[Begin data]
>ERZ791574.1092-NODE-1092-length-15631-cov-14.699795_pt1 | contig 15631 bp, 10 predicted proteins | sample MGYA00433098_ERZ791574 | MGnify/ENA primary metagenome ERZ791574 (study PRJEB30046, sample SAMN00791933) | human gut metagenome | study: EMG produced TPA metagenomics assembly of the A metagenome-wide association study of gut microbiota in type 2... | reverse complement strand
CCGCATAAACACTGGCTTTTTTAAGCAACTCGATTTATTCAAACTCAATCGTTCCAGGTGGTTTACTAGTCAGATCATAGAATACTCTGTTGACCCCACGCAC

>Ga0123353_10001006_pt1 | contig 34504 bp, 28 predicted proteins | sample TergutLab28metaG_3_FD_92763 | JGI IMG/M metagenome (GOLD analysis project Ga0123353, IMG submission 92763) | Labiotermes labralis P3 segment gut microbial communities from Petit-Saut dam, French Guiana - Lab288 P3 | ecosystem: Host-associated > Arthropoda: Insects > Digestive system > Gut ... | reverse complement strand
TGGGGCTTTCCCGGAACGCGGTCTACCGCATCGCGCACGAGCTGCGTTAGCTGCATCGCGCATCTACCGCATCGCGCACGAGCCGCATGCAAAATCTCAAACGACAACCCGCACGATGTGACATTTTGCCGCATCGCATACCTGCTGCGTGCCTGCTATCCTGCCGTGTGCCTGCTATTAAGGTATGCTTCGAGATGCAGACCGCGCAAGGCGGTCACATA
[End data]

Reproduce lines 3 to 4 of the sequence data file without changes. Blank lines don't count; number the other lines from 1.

>Ga0123353_10001006_pt1 | contig 34504 bp, 28 predicted proteins | sample TergutLab28metaG_3_FD_92763 | JGI IMG/M metagenome (GOLD analysis project Ga0123353, IMG submission 92763) | Labiotermes labralis P3 segment gut microbial communities from Petit-Saut dam, French Guiana - Lab288 P3 | ecosystem: Host-associated > Arthropoda: Insects > Digestive system > Gut ... | reverse complement strand
TGGGGCTTTCCCGGAACGCGGTCTACCGCATCGCGCACGAGCTGCGTTAGCTGCATCGCGCATCTACCGCATCGCGCACGAGCCGCATGCAAAATCTCAAACGACAACCCGCACGATGTGACATTTTGCCGCATCGCATACCTGCTGCGTGCCTGCTATCCTGCCGTGTGCCTGCTATTAAGGTATGCTTCGAGATGCAGACCGCGCAAGGCGGTCACATA